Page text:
Often, influence is seen as undue power, as plotting behind others’ backs and making people fight each other for the sake of personal gain.
That’s not influence. That’s politicking, an unwelcome addition to corporate culture that should be eliminated before it ruins the workplace.
Influence is a quality of a person recognized and accepted by others. The true influence of a person is valued by every team member because this person has powers to solve problems that others can’t, and even without formal authority the word of such an influential person is taken as a command for immediate action. It is good to have an influencer on your side no matter what. But how to get this influence? Is it an inborn capacity, or can it be acquired through training?
The good thing is that influence is a skill to be learned. A good influence skills training will teach you the basics of theory (what influence consists of) and let you implement them in practice in role games (how to do it right).
So, what basic actions will let you gain influence among coworkers?
You cannot influence others if your words (or actions) cost nothing. Influencing others is not a task of one day (or even week). It takes months to build the reputation of a trusted reliable person whose words have weight.
Trust is a quality of a person who does not plot behind people’s backs, shares thoughts openly (but politely) and is known as a safe haven for everyone. If people can trust you, they will more readily provide assistance or oblige you in return. So mind that cultivating your own trustworthiness (and expertise in what you do) is the pillar of influencing others.
Consistency and reliability
As mentioned, influence is not acquired overnight (with very few exceptions). Being a reliable person means that you practice the trust-inducing behavior consistently, day by day. You should stick to your word all the time, you should behave ethically (or friendly, or whatever your approach is) day by day. If you are a manager, you should set consistent tasks, and if you decide to reward over-performing, do it regularly. This is how trust is built and people come to see you as a benchmark, a reference point to align with.
Assured/confident, not aggressive
Very often influence is associated with aggressive and openly rude behavior. No way. The easiest way to insult people and make them oppose you (even silently) is to be rude or condescending. You definitely have a say in your trade if you are an expert, so present your words politely but confidently.
After all, you are an expert or the author of an idea of how to make something work. But if you adopt this confident talk, use it with every rank you talk to, be it your boss or a mail delivery person. Being assertive with assumed inferiors and servile with superiors is a path leading away from influence among colleagues.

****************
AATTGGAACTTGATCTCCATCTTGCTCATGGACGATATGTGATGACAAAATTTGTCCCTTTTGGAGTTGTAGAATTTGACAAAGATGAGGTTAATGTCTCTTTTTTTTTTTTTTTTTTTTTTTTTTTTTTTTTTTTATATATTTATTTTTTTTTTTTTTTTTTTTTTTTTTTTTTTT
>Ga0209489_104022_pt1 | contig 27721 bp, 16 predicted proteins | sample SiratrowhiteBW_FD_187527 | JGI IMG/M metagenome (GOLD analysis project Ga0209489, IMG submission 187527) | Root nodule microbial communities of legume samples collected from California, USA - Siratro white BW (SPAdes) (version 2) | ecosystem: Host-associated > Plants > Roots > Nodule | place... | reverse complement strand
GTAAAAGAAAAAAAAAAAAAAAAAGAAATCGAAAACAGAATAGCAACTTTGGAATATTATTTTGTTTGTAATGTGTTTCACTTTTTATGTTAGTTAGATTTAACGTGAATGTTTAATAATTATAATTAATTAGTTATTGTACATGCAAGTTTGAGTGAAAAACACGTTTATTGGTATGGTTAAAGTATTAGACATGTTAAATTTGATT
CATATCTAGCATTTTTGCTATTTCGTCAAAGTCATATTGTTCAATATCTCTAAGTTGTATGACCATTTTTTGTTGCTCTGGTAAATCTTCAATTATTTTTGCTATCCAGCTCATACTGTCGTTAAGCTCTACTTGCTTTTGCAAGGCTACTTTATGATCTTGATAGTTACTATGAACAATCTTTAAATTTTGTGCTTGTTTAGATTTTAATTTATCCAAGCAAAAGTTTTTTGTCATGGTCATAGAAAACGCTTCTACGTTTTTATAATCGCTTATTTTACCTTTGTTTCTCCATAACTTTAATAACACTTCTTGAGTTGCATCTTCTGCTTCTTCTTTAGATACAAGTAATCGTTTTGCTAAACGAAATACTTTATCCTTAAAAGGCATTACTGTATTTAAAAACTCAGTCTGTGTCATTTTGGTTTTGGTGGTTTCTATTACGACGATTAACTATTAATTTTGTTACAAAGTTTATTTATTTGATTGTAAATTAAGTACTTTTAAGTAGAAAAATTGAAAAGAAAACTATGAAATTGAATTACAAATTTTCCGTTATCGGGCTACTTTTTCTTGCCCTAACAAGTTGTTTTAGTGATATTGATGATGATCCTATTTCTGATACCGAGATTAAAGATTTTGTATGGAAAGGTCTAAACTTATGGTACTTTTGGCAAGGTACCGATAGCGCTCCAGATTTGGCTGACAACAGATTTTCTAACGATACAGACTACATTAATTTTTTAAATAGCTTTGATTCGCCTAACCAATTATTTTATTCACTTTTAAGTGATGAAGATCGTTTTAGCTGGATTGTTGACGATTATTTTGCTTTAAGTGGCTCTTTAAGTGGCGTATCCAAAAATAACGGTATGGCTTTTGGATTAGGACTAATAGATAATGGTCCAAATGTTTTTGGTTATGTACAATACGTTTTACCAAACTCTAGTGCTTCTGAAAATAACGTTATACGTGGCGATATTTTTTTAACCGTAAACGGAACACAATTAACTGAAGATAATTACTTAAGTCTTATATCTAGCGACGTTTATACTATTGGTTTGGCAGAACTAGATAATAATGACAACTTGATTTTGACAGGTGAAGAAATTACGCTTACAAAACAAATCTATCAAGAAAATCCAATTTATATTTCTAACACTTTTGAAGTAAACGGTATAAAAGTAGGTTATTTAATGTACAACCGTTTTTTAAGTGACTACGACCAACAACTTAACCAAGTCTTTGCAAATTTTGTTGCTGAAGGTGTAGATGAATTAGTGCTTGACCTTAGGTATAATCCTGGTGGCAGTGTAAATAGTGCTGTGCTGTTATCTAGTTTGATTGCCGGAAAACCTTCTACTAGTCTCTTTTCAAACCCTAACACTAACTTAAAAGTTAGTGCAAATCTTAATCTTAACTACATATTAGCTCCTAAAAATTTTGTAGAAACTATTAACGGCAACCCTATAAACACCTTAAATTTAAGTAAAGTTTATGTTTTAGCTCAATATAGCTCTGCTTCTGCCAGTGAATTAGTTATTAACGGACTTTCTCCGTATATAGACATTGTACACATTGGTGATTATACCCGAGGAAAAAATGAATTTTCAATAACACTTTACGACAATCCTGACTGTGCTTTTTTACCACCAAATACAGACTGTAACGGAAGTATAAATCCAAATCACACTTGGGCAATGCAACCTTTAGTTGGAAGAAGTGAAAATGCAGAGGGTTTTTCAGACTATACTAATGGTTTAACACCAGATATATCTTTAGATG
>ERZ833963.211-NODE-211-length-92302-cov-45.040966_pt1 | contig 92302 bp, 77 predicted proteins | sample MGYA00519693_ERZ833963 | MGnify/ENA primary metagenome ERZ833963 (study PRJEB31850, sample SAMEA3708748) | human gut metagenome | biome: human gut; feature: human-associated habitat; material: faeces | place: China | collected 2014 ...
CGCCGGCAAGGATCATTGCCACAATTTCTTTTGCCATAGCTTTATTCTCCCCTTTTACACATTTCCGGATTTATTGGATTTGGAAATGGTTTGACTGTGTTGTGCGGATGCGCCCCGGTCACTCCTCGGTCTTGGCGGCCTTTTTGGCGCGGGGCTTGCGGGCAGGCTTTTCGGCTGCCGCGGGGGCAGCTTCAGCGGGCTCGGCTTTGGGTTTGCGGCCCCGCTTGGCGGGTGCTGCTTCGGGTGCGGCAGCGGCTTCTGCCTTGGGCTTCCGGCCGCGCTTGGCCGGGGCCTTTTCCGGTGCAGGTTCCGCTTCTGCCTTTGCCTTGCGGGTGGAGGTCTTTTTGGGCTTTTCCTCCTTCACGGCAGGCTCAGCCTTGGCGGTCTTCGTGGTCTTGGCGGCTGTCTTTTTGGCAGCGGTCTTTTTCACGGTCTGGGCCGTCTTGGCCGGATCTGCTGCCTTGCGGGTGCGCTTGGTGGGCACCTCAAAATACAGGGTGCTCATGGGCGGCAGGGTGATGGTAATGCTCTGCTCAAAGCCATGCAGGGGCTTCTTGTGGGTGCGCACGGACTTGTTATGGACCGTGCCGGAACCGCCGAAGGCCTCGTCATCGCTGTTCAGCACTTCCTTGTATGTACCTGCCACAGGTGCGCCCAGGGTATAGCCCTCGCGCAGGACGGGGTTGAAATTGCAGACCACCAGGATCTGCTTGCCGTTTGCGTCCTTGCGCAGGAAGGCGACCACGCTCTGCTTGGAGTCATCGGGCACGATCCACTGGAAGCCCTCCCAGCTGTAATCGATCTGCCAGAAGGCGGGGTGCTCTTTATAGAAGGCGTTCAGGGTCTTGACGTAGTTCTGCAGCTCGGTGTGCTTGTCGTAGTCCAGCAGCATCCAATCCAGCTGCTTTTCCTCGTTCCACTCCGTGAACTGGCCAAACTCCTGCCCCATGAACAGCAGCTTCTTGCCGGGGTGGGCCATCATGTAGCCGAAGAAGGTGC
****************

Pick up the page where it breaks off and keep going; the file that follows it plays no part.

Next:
Flexible/open to compromise
This point does not contradict the previous one. Assertiveness is good in aspects where you are 100% sure of what you say. But looking for compromises that make your ideas or tasks more palatable for others is essential. While you know what is right, others may have great ideas on how to implement this ‘right stuff’ in real life. Work together with others, so that they did not see you as a stubborn person who regards everyone else as incapable or unprofessional.
It is not about building friendships with everyone around – it is impossible and unnecessary. But knowing people you work with, or who report to you, is a key to true influence. Knowing is not about digging into their background, it is seeing them as personalities with individual modes of communication. And you, as a colleague or a boss, should be (at least look) the same: humane, not perfect, friendly, accepting minor errors of others as you would your own. Being an approachable person is another clue to influencing. But approachable does not mean a milk-toast, either.
Lead with actions, not words
Re-read the first two points about trust and reliability. Trust and reliability are earned through actions, not empty talk. Practice what you preach and stand by your word. Do what you promise, provide accurate information if asked for consultations, and be there for people if you offer your help.
To say ‘work hard and people will trust you’ is a bit misleading, since many hard-working employees spend their days taken for granted and are never seen as role models. Working hard while networking actively, as well as speaking out when necessary and treating people fairly, is what actually makes you an influencer.
Listen to people and hear them
A skill that is applicable to any point from above. Whether you get to know your team, or speak assertively, or compromise, or do the networking thing, be a good listener. Hear what people tell you, not assume, but listen attentively. Thus, you will gain lots of valuable info without ever needing to eavesdrop or collect gossips. You will also show that you truly value your interlocutor. And active listening is a skill you can start practicing right away.